Fun to work the sheets

The boat rushed into and through the wind with the Genoa starting to flutter. Hervé loosened the sheet, first with securing it on the winch, then letting it go completely the moment when the clew had passed the mast. Then he pulled the new sheet in.

Easy passing the mast …

At a speed of some 8 knots and in the breeze as described above, this whole process took not more than 15 or 20 seconds. Very fast. When the new windward sheet was pulled tight by hand, our helmsman pulled out and recovered the boat on the new upwind point of sail. It took him just a few corrections on the wheel to put the cat exactly on the new course. Behold: It was one of our guests steering, not somebody from the shipyard. Apparently, the boat is very responsive. Every tacking maneuver just worked, no hustle.

Thanks to the E-winch

After that, Hervé just pushed the buttons of the electric winch to haul in the Jib. The loads on this massive sail are huge. One can use the handle but its much safer, much more stress-free and of course faster to use this push-button option. The same as with “Pulse Line” option I´d deem the electric winches a matter of course when opting for a boat this size!

Tacking in under 20 seconds – easy

We tacked a couple of times and I placed myself in different observation points. From the cockpit, watching the two performaning the maneuvers, I noticed that in double handed mode both helmsman and sheeter are positioned in a way that neither of both will interfere with the other: Working the sheets and winches does not affect the view of the helmsman. A feature that is significantly important I´d say because I hate it when I steer and I can´t see anything or I am getting the winch handle slammed into my waist with every turn … Single-handed, of course, the steering will have to be performed by the auto pilot, which is no problem to train it, making a 90-degree course change upon pushing a button.

Fine trimming the Genoa

One thing that could maybe need some brain power – or it is simply not solvable unless significant and thus useless efforts are invested – is the fine trim of the Genoa. The sheet leads are positioned on the roof of the boat and each time you want to change it, you will have to go there to ease or pull the line. This is no problem in light conditions like we´ve had them during that day, but it will become a safety issue when done in pitch black or in harsh stormy conditions.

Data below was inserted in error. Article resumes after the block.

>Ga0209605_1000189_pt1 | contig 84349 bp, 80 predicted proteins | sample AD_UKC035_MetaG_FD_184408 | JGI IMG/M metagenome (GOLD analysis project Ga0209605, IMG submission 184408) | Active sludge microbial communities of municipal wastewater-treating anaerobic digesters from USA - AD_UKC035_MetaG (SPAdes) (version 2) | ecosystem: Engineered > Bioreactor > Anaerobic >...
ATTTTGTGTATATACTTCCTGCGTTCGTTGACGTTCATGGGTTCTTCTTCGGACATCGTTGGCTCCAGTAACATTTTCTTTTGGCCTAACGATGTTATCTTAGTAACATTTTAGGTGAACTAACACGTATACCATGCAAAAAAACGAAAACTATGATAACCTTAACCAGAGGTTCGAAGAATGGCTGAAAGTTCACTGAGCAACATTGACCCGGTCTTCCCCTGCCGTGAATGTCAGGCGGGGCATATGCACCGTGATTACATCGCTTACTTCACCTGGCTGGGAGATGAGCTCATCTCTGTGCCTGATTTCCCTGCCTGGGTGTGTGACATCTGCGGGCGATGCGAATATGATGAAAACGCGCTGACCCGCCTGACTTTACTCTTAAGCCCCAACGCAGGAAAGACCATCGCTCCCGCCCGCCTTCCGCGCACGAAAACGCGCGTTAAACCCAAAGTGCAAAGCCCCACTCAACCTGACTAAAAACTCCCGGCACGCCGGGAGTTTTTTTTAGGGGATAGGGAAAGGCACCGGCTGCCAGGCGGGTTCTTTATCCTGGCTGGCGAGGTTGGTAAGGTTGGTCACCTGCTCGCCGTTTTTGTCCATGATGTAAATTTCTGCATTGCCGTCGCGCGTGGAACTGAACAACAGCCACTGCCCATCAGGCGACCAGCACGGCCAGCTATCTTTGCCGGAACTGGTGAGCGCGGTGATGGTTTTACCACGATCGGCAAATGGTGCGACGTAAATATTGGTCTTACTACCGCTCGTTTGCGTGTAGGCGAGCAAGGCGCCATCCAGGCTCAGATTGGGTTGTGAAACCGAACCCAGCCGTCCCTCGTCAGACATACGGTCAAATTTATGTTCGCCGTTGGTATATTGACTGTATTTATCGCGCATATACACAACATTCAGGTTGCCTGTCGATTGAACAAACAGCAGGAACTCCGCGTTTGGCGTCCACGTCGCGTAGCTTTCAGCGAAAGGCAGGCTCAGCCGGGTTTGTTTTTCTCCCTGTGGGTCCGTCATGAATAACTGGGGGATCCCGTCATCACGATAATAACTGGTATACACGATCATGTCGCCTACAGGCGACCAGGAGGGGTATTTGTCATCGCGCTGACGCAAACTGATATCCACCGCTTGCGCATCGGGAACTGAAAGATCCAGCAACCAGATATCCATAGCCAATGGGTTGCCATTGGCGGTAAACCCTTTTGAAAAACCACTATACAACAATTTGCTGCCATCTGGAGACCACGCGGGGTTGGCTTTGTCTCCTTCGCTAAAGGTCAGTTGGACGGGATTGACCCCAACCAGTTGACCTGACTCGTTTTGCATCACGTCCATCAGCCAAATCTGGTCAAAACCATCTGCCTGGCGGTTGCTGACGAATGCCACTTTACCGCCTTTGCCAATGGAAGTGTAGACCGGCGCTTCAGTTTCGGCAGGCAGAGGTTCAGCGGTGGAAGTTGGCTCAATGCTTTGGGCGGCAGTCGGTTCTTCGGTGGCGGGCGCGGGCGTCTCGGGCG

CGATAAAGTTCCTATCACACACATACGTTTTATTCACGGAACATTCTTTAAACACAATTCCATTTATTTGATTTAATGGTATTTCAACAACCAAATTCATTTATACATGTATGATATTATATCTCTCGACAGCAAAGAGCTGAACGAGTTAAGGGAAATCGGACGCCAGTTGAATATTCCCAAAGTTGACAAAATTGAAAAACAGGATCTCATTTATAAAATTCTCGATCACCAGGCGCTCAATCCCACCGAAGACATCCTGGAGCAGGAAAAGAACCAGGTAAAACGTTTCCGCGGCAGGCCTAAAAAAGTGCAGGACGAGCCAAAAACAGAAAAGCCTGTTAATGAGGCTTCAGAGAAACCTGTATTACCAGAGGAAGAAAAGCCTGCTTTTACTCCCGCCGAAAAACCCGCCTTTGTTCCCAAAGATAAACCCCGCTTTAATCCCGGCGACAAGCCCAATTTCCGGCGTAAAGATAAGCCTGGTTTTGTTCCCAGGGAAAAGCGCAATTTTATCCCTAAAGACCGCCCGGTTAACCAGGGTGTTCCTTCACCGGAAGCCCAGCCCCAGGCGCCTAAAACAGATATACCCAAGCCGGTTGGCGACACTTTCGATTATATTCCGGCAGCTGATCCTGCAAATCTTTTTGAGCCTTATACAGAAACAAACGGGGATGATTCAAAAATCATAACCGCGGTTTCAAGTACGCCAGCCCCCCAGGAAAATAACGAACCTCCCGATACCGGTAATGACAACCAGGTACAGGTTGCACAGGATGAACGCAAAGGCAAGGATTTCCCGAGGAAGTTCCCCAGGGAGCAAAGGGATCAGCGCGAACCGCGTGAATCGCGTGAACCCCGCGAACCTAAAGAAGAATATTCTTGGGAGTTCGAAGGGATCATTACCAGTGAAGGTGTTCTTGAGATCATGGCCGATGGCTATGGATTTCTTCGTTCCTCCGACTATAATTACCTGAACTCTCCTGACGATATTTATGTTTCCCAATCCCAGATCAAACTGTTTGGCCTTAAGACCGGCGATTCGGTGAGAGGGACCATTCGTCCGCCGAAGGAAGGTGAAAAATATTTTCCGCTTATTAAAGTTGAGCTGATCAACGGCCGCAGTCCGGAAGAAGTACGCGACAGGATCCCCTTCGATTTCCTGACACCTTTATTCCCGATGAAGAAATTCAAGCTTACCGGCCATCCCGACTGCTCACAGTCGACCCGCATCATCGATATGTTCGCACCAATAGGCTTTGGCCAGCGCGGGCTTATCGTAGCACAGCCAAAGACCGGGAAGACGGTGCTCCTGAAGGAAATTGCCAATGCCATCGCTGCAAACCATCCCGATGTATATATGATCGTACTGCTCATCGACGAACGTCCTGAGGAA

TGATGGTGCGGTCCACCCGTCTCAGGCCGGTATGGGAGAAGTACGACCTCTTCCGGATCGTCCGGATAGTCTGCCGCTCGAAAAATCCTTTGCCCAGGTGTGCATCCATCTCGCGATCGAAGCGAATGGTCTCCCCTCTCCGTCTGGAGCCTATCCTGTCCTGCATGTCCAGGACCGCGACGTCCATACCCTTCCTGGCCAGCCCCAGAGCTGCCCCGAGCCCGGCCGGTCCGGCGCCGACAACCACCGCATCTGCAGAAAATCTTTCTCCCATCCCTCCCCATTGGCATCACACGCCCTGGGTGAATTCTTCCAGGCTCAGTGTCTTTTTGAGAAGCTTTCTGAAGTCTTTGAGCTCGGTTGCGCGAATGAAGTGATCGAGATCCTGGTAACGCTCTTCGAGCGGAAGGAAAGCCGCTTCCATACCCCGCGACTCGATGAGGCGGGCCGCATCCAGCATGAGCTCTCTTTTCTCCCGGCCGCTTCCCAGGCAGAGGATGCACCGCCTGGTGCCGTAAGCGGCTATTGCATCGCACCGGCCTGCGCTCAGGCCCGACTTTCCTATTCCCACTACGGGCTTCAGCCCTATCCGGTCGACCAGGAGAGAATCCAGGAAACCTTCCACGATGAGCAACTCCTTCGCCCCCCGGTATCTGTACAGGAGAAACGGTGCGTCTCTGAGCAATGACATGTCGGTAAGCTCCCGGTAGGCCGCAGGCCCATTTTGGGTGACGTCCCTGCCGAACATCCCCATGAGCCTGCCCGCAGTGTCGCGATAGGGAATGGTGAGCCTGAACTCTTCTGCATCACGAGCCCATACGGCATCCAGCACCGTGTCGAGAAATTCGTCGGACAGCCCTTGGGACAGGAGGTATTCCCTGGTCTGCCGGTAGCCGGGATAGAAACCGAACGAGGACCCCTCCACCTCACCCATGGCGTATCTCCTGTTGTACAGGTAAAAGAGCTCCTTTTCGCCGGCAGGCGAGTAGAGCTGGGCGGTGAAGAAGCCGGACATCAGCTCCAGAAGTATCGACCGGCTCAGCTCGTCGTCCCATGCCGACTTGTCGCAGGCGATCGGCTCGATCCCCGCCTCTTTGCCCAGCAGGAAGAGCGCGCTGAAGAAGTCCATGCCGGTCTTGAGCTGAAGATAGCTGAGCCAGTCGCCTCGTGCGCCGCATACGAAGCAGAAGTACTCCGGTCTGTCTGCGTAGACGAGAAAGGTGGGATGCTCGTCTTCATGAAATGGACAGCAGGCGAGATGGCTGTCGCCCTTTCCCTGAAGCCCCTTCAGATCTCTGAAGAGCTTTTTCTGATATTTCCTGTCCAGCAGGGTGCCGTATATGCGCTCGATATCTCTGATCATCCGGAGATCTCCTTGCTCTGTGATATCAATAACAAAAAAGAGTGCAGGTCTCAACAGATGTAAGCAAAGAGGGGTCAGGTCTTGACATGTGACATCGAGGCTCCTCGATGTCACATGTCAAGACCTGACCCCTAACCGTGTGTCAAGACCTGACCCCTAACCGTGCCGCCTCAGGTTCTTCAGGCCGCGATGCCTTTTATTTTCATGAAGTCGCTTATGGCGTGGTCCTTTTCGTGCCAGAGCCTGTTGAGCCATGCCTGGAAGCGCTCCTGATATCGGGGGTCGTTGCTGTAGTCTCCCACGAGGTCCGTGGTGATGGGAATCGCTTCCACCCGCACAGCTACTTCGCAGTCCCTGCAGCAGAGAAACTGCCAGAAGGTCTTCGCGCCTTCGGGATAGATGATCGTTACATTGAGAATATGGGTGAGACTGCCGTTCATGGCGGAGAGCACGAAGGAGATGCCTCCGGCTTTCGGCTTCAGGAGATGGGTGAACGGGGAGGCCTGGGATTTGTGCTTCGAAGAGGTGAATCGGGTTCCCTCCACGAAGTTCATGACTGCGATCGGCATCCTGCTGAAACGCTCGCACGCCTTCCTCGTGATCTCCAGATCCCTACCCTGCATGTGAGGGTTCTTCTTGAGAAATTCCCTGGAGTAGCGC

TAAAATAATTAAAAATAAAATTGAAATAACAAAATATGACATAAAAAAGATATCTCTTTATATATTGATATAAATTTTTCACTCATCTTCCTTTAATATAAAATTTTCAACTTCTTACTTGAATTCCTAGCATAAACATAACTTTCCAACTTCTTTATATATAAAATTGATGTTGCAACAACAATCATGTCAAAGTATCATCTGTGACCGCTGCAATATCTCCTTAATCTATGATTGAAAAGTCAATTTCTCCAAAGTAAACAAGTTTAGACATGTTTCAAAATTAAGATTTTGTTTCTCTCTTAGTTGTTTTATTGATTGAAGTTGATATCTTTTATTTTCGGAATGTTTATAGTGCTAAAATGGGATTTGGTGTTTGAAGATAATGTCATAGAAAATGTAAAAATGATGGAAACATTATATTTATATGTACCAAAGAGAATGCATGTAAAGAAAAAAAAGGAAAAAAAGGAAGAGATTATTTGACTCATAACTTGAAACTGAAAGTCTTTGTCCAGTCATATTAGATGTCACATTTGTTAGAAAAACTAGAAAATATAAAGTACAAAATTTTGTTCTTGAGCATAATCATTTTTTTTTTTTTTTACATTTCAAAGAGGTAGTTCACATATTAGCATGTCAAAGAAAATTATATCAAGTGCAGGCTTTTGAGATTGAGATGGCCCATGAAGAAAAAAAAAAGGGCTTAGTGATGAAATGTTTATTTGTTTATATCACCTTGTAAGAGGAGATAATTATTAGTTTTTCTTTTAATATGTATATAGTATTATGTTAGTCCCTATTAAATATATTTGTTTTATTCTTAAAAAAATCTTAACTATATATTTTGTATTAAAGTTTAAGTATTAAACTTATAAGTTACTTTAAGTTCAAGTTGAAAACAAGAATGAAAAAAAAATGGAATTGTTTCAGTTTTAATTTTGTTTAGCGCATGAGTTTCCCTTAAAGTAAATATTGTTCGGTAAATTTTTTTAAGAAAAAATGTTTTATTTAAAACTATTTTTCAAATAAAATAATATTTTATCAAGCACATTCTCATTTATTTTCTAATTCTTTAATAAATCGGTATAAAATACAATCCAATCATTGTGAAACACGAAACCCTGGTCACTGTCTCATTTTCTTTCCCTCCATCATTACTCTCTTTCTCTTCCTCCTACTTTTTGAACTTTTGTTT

Trying out the Excess 14 on each point of sail

The boat just sails absolutely nice! I can tell you, it feels like being on a Volvo. She cuts through the water effortlessly whilst the wake is foaming with joy. She is a pretty fast boat, which corresponds to the videos and experiences of so many 14-crews. Our guests had previously chartered the Excess 11 for one week and told me that the steering was much more nimble on this boat and that from their point of view the boat sails much more lively than her smaller sister. I would´nt put this so strong, but would agree that related to the enormous size of the Excess 14, her feel on the rudder is amazingly lightfooted.

A constant swooosh …

As they tried out the boat on the various points of sail, I shortly went down to check out the noise level. Of course, sailing, especially sailing on a catamaran, is something you have to get used to. The water rushing by the hull is making a constant “swoosh”. When sailing on a beam or broad reach, depending on the size of the waves, those masses of water will smack against the inner side of the second hull after passing underneath the first, windward, hull. This can often result in loud bangs.  No matter how intricate and advanced the construction, this cannot be prevented. Nevertheless, I found nothing annoying or unusual, except maybe for the constant humming of the fixed blade propeller.

Light and nice: The aft cabin

The shipyard offers a folding prop, you may know that I am a huge fan of feathering props which in my opinion have the best compromise between being “switched off” when sailing and actively pushing when engine is switched on. As we were constantly sailing at around 7 to 8.5 knots, the fixed blade, however, made a loud noise that I found very enervating – this would ruin my watch below seeking the much desired sleep for sure.

Tweaking the sails with Hervé Piveteau